Political Survivor:

Chávez proved to be a tough and charismatic leader. His administration survived a recall vote in 2004, and used the results as a mandate to expand social programs. He emerged as a leader in the new Latin American leftist movement and had close ties with leaders such as Bolivia’s Evo Morales, Ecuador’s Rafael Correa, Cuba’s Fidel Castro and Paraguay’s Fernando Lugo. His administration even survived a 2008 incident when laptops seized from Colombian Marxist rebels seemed to indicate that Chávez was funding them in their struggle against the Colombian government. In 2012 he easily won re-election in spite of repeated concerns over his health and his ongoing battle with cancer.

Chávez and the US:

Much like his mentor Fidel Castro, Chávez gained much politically from his open antagonism with the United States. Many Latin Americans see the United States as an economic and political bully who dictates trade terms to weaker nations: this was particularly true during the George W. Bush administration. After the coup, Chávez went out of his way to defy the United States, establishing close ties to Iran, Cuba, Nicaragua and other nations recently unfriendly towards the US. He often went out of his way to rail against US imperialism, even once famously calling Bush a “donkey.”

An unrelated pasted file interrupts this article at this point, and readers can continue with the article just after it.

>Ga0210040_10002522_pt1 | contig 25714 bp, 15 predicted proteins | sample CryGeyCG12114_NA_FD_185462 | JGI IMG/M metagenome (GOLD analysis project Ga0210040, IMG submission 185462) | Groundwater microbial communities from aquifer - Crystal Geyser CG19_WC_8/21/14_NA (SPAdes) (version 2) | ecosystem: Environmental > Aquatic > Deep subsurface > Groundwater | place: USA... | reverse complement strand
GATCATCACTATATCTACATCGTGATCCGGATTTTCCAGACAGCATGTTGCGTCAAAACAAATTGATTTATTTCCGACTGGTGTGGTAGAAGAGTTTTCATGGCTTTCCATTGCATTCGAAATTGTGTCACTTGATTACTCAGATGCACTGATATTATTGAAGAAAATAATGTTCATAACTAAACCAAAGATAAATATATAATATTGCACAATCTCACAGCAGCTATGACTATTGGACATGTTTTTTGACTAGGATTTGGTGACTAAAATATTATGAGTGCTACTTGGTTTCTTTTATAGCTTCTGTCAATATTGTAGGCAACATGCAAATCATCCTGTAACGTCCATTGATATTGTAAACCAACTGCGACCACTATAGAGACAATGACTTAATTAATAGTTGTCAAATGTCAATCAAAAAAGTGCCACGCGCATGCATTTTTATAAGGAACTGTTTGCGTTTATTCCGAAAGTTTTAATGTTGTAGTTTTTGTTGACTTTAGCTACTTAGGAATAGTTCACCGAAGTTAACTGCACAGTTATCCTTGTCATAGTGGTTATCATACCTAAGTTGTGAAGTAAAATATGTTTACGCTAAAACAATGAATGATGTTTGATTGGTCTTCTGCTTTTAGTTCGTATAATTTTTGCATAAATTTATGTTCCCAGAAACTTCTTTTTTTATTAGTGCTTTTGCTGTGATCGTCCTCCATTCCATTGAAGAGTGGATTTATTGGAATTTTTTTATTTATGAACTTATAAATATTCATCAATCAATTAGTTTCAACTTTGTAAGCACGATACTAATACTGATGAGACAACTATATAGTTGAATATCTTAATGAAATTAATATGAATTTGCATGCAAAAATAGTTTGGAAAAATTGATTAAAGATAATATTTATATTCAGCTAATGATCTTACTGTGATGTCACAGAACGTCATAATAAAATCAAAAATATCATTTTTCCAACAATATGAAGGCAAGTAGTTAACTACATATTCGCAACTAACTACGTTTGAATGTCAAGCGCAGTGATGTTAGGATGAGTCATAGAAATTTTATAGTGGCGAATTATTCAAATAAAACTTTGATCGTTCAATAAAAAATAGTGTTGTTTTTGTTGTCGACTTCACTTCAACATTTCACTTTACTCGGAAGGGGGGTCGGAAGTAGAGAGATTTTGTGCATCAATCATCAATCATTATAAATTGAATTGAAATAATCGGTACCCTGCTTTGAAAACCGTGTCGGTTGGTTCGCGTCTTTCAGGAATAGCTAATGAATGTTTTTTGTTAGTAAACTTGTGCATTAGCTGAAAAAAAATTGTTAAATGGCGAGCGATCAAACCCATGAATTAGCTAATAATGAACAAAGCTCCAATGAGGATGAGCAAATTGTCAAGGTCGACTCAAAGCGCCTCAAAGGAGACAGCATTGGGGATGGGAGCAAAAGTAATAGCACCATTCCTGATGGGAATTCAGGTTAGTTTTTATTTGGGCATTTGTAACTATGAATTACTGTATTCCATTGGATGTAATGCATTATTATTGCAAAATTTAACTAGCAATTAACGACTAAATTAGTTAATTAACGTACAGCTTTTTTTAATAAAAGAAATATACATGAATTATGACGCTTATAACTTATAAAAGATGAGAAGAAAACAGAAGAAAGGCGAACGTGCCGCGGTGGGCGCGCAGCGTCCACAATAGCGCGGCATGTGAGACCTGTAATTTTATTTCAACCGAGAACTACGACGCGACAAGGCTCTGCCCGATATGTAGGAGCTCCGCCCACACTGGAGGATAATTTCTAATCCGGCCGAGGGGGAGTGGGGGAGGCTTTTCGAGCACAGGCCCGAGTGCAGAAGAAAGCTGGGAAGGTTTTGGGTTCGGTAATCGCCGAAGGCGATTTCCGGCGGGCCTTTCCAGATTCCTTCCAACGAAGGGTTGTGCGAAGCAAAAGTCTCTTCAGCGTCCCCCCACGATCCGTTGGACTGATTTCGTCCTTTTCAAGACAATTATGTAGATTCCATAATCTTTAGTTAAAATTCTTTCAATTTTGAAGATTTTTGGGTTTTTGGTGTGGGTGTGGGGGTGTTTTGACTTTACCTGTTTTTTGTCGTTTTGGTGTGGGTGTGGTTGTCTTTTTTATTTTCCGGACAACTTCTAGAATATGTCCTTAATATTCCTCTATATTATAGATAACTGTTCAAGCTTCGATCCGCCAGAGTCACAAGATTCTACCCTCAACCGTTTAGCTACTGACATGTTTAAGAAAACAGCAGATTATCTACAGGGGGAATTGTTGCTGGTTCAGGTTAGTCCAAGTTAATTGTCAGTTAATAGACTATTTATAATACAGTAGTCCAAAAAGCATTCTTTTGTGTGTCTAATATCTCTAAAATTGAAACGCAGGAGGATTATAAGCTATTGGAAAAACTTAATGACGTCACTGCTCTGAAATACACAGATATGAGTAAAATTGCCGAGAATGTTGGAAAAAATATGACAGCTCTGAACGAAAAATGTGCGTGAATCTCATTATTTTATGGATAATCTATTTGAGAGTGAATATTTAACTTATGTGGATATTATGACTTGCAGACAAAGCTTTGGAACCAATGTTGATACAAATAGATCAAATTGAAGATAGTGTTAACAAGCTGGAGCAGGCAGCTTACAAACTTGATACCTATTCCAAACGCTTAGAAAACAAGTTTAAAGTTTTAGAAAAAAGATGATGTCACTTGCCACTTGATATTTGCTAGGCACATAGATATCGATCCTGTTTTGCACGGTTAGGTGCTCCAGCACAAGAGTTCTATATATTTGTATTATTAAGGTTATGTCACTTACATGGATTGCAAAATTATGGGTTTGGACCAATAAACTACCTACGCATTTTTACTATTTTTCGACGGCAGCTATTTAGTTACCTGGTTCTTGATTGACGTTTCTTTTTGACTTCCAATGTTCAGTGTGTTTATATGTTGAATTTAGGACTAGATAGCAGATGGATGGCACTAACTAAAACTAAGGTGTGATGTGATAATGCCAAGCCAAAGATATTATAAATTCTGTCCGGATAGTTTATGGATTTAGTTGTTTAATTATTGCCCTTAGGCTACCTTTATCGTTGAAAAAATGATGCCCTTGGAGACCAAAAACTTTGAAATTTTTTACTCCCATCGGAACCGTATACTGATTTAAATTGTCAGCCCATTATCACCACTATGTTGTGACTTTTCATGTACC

Administration and Legacy:

 

Hugo Chavez died on March 5, 2013 after a long battle with cancer. The final months of his life were full of drama, as he disappeared form public view not long after the 2012 elections. He was treated mainly in Cuba and rumors swirled as early as December 2012 that he had died. He returned to Venezuela in February of 2013 to continue his treatment there, but his illness eventually proved too much for his iron will.

Chávez was a complicated political figure who did much for Venezuela, both good and bad. Venezuela's oil reserves are among the largest in the world, and he used much of the profits to benefit the poorest Venezuelans. He improved infrastructure, education, health, literacy and other social ills from which his people suffered. Under his guidance, Venezuela emerged as a leader in Latin America for those who do not necessarily think that the United States is always the best model to follow.